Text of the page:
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The Secrets to Post-Pregnancy Workouts

No matter how fit you are, restarting a workout routine after the birth of a baby can be incredibly tough. Lauren Huber Griffith, a popular San Diego–based trainer and new mom, is no exception.

After having her daughter, Haley, in the summer of 2013, she started with light walks about three weeks later and, after six weeks, jumped back into teaching classes. But even for Huber Griffith—whose Body by Lauren classes consist of resistance training, HIIT (high-intensity interval training), yoga and more and have amassed a loyal following—coming back was an adjustment. “I definitely felt winded in my first sculpt class that I taught,” she says. “I also noticed how weak my abs were. I just pushed through it and eventually got my strength and endurance back.”

We got her to share a few tips on how to get moving, plus three of her tried-and-true basic exercises. And if you find yourself becoming frustrated or impatient, just remember to keep things in perspective. “Always listen to your body,” says Huber Griffith, “and know that it takes time to get your strength back.”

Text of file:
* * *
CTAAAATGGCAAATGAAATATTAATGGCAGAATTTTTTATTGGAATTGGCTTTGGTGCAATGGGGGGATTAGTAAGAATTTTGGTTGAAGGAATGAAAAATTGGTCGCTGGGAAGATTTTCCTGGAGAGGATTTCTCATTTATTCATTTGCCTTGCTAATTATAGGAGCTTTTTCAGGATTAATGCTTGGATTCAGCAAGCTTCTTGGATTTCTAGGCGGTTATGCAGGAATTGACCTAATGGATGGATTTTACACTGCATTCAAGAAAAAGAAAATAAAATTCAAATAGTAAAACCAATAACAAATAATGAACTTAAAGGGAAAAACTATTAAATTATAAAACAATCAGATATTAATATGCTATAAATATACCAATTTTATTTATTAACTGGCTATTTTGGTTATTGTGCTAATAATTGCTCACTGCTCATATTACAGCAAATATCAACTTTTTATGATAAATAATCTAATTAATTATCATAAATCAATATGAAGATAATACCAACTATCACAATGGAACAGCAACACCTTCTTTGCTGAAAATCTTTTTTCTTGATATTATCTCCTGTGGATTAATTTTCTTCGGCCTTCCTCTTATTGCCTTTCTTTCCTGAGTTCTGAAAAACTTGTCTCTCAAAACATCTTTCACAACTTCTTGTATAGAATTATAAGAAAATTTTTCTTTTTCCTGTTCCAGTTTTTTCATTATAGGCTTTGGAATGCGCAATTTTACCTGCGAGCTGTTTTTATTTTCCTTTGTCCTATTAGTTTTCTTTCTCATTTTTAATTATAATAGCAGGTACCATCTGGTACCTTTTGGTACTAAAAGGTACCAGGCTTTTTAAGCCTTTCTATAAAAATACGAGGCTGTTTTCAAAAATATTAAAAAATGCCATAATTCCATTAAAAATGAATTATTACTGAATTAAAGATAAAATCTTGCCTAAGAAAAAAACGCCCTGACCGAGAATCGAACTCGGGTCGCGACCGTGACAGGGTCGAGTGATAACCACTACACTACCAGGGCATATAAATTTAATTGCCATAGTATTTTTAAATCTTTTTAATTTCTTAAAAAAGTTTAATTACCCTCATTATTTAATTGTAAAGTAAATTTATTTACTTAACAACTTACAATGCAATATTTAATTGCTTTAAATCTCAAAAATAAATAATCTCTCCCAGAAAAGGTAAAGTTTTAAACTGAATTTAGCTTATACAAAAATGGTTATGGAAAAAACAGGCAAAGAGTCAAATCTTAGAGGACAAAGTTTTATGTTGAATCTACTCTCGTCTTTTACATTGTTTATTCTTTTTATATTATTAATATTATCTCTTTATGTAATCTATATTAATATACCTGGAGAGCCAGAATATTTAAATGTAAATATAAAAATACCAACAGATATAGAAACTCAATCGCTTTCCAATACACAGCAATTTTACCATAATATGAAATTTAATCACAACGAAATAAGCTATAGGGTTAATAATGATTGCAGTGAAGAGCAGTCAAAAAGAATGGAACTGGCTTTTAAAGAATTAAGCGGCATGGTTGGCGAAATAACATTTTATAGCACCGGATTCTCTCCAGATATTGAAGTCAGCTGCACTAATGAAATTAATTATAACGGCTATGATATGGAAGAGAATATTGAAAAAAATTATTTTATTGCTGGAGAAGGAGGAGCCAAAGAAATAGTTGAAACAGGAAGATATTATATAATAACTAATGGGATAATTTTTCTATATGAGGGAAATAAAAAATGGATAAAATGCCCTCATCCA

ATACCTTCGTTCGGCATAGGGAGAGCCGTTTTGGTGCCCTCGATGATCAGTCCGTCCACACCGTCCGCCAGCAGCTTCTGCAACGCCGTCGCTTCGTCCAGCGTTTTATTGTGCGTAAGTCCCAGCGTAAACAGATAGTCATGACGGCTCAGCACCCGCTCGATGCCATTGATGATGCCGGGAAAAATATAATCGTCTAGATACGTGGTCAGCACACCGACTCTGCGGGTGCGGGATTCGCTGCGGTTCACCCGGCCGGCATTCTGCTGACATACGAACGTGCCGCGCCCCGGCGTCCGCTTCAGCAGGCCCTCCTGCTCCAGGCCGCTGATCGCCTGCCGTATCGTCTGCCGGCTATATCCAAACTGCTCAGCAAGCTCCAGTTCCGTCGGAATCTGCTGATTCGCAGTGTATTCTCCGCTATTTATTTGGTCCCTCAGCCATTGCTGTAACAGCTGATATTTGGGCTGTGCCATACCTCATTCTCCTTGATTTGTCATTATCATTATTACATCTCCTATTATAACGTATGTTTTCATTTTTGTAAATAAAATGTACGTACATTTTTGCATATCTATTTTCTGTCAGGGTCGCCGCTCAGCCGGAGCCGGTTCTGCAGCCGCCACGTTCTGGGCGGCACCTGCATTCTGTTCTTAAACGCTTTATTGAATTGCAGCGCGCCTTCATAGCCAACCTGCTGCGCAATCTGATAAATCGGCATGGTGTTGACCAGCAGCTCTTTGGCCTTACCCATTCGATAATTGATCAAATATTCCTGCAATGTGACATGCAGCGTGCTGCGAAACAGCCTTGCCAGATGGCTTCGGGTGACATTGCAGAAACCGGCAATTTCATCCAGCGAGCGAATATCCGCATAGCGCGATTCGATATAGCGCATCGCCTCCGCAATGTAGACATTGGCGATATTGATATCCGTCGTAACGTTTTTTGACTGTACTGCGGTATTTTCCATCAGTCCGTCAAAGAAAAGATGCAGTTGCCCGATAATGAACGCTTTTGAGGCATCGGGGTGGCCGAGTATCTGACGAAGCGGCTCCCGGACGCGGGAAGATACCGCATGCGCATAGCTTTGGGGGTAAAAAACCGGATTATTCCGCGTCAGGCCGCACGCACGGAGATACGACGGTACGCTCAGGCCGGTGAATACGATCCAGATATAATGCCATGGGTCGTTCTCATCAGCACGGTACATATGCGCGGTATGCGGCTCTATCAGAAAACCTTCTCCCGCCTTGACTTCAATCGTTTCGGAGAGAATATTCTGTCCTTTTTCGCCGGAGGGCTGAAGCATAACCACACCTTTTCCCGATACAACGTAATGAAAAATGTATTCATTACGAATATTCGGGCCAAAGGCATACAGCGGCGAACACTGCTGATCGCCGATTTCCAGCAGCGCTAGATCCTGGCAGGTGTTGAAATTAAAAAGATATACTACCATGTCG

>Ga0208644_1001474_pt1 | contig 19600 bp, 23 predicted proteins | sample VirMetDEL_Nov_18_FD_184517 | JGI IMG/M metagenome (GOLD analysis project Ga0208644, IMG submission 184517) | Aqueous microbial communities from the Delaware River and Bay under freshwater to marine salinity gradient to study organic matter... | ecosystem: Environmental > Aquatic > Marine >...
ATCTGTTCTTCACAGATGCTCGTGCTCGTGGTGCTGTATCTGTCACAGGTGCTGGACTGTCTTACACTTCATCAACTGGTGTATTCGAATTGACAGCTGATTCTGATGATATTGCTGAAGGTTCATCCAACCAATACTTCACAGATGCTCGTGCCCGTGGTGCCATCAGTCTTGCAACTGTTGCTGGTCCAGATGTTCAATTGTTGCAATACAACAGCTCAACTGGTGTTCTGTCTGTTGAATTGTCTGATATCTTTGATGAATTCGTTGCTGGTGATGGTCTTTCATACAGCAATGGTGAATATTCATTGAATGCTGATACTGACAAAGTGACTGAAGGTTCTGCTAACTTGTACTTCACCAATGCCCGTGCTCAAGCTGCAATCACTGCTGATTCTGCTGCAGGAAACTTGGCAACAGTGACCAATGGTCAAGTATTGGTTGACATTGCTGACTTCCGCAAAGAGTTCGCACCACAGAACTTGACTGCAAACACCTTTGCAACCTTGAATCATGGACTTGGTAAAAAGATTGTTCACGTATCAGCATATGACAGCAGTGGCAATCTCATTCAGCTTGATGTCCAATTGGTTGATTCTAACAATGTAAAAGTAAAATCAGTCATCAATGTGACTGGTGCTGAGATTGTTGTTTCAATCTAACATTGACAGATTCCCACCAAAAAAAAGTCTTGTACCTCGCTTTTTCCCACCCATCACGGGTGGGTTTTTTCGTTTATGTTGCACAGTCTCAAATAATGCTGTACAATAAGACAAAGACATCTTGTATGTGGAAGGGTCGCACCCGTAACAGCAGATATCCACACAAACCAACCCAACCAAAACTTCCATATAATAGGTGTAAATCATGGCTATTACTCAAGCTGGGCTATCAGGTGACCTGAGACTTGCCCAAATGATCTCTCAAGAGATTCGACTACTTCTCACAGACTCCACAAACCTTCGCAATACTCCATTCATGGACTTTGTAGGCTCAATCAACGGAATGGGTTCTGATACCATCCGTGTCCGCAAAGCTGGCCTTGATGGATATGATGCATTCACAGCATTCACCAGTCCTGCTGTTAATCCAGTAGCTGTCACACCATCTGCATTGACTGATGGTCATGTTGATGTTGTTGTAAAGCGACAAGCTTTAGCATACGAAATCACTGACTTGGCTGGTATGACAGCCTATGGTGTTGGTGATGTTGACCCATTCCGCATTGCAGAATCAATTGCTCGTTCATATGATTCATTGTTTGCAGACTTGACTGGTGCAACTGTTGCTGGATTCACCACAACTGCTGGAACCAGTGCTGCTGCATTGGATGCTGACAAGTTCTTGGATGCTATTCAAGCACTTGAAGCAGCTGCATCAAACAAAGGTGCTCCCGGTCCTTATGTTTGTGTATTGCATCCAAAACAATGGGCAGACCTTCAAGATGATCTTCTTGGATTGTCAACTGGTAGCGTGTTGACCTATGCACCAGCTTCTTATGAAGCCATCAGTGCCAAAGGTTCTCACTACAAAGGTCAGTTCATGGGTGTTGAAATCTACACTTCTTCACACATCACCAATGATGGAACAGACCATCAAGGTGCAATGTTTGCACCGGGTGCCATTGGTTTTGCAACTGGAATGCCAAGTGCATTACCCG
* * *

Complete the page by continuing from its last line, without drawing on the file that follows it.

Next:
The Tips

Your body knows best. Everyone is different. We all come from different fitness levels and have different prenatal, delivery and postnatal experiences.

Start slowly and build intensity. You’ve taken time off to spend with your little one. Your body needs time to ramp up again.

Make time to work out. Take your baby for a walk or exercise while he or she naps.

Take a nap yourself. Getting enough sleep is important for losing weight and for handling the demands of being a new mom.

The Moves

High or Low Plank: I love this exercise because your core is one of the weakest areas after delivery. You can start on your knees and hands (high) or your knees and forearms (low). As you get stronger, lift your knees off the ground. Start by holding for 10 to 20 seconds. Work up to 60 seconds and 3 sets. Modification: If plank is too intense, start on your back and do small sets of crunches, focusing on good, controlled form. Begin with 3 sets of 10. Work up to 3 sets of 20.

Push-Ups: Push-ups seem to be one of the most challenging exercises for my female clientele, but building upper body strength is so important. A mom is constantly holding and picking up a baby. I recommend starting on your knees. Start with 10 reps. Work up to performing 3 sets of 20 reps on or off your knees. Modification: Perform push-ups on an incline, with hands on a bench, a table or even a wall.

Squats: Squats are excellent for strengthening the lower body. Activate your core to protect your lower back and keep your weight in your heels. Perform high reps at a quick pace to increase your heart rate, or add a jump. Try 20 to 30 reps. Work up to 3 sets of 50 reps.

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